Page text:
Reform of the water service, Utilitalia’s proposals

Objective: “Quota 100: 100 euros per year of investments per capita, 100 medium-large sized managers”

An integrated approach between different uses, i.e. which includes infrastructures for reuse, sustainable management of rainwater, energy and material recovery; the introduction of parameters for verifying management capabilities; aggregations between companies to reduce fragmentation; transfer of functions in non-compliant territories to the Regions. This, in short, is the reform of the water service outlined by Utilitalia, a federation that brings together companies operating in public water, environment and energy services. Objective: “Quota 100: 100 euros per year of investments per capita, 100 medium-large sized managers”.

Filippo Brandolini, president of Utilitalia, explains to Adnkronos the federation’s proposals for a Water Service 3.0, announced during the Legambiente Water Forum. Proposals that are based on two main motivations: “The first is linked to the fact that the water service has not yet completed the process of bringing it up to speed hypothesized with the Galli law, or in some areas of our country the integrated water service and management by area has not been carried out; the second reason is connected to climate changes which are subjecting the water service to strong stress, like other human activities, for which we believe it is necessary to have a different approach, a global and coordinated vision of the resource, going beyond sectoral visions”.

Among the objectives of the reform, as mentioned, is 100 euros of investments per inhabitant. Since 2012, investments in the sector have increased by 227%, reaching 4 billion per year and 56 euros per capita. “An increase achieved thanks to the fact that the water service was subjected to a regulation that gave greater certainty, both to the territories and to the operators, on the realization of investments. We aim to reach 100 euros per capita to align ourselves with the European average, a level that corresponds to the investment needs for the maintenance of infrastructures and to create new ones, necessary to face climate change (to retain water, interconnection of water networks, etc…)”, he says.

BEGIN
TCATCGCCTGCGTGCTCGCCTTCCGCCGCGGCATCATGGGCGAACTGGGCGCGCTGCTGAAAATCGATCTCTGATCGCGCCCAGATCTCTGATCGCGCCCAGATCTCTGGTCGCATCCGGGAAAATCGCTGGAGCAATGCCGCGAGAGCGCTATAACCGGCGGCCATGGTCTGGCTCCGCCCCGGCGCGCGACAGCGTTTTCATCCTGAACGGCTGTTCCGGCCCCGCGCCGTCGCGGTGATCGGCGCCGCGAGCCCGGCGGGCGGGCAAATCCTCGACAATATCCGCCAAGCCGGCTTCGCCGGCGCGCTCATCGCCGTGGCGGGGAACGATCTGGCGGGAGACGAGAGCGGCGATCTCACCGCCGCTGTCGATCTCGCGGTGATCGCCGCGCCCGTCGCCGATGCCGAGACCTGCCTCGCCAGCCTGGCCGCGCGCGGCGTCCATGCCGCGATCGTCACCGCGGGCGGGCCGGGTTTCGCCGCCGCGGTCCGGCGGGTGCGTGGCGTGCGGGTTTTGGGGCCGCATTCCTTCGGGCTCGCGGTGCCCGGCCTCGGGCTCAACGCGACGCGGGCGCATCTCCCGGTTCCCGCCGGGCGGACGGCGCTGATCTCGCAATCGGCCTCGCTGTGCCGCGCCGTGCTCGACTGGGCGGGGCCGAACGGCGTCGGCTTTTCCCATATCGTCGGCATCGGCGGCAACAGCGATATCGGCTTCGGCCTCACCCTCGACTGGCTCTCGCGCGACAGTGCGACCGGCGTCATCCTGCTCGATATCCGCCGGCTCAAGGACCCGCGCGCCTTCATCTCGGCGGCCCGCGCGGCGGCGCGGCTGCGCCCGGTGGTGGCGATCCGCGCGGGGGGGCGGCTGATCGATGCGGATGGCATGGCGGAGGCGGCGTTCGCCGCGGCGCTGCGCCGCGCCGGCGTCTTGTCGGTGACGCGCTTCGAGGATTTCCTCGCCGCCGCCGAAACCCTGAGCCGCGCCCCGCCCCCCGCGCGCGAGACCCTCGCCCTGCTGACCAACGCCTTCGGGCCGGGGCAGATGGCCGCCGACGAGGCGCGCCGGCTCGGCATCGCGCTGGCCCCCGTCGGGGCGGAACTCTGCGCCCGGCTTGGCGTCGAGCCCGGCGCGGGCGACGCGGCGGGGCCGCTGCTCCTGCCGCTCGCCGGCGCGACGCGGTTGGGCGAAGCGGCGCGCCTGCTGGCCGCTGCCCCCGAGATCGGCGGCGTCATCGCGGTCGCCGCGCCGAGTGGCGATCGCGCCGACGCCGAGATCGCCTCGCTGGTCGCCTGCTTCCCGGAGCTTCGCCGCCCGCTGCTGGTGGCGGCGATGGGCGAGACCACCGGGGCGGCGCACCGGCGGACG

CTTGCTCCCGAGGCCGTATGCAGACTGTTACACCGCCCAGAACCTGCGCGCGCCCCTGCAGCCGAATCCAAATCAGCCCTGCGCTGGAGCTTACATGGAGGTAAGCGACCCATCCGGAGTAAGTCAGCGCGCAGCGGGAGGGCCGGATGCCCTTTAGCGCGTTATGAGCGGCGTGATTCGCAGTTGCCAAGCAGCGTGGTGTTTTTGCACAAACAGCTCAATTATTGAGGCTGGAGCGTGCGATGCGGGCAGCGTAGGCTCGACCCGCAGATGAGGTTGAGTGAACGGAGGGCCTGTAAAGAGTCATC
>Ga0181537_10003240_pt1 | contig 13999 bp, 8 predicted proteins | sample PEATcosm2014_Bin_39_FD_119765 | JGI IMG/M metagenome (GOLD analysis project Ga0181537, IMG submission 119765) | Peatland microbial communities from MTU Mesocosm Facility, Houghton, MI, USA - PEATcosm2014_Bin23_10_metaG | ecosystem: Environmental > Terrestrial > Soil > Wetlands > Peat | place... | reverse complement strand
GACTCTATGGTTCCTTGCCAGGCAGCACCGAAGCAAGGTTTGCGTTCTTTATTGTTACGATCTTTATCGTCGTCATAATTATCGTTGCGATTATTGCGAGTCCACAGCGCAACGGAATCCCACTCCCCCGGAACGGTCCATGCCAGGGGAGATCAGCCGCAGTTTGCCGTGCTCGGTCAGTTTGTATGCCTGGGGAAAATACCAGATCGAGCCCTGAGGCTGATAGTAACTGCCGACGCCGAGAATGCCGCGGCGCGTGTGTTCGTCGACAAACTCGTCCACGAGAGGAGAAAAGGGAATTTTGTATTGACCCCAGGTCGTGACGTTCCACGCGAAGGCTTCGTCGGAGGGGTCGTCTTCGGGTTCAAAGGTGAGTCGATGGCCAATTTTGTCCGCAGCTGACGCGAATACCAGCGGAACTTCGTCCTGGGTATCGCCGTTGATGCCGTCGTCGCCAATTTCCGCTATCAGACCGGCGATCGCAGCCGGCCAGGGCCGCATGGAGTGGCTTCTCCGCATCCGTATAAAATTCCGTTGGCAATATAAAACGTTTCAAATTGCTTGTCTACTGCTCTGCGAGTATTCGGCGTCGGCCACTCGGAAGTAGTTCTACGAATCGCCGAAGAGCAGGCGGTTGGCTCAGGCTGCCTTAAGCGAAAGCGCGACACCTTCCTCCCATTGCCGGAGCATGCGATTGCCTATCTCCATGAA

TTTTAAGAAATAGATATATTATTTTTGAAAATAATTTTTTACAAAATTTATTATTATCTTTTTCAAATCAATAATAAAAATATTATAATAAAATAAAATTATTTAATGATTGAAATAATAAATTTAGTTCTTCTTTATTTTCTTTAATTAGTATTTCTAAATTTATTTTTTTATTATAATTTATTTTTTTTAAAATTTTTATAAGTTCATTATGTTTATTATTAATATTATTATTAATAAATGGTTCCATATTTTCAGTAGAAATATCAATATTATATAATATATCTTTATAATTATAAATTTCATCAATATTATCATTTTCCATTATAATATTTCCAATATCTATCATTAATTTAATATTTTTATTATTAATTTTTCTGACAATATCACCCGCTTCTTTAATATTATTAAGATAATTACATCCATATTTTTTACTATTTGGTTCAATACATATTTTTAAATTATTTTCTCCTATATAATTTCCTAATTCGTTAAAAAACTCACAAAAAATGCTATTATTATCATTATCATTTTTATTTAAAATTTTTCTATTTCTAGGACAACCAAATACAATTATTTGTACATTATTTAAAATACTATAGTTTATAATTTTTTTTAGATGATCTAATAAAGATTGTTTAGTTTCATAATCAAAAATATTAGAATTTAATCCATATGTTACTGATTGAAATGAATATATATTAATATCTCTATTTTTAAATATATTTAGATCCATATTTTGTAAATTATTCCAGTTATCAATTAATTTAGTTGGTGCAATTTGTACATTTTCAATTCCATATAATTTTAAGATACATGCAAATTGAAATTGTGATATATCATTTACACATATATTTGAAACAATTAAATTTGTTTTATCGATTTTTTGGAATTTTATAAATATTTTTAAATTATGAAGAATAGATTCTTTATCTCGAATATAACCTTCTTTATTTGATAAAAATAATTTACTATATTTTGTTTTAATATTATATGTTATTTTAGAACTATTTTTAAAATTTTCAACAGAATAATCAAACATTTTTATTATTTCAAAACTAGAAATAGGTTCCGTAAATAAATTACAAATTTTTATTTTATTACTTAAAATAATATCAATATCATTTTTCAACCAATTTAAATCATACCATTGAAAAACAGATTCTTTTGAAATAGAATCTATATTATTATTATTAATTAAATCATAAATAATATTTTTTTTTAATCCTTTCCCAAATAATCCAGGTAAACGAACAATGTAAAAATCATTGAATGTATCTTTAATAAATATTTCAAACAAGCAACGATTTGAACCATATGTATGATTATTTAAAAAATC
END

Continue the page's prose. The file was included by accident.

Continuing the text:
Utilitalia’s proposals are summarized in four points: guarantee the immediate transfer to the Regions of the exercise of functions in the non-compliant territories; introduce parameters for verifying management capacity; encourage broader scopes and aggregations; provide an integrated approach that includes reuse, sustainable management of rainwater and urban drainage.

This last point refers to a necessary action to adapt to the climate crisis which is linked to the reduced water availability, an estimated 20% less in the last 30 years compared to the period 1921-1950. In this context, the potential for reuse is vast. “We believe that the circular economy is a principle also applicable to the management of water resources and reuse is a central element,” explains Brandolini. What is it about? “Water used for various civil uses is subjected to purification processes in order to reach quality levels for which it can be returned to the environment. Therefore, these are purified waters that do not cause pollution and are rich in nutrients such as phosphorus and nitrogen which can be useful for agriculture; an opportunity that is little exploited in our country where only 4% of purified water is used for agricultural reuse while the potential, according to Arera estimates, could be 23%,” he adds.

In conclusion, “to have quality, modern, safe management of water resources for citizens and the environment, industrial managements are needed that have the capacity, starting from the financial ones, to make investments and use the best technologies available. This is why it is important to move towards overcoming economic management, to have large industrial entities. Let’s overcome the still too numerous managements in the economy and move towards the 100 industrial managements that have the characteristics to face the challenges of climate change”.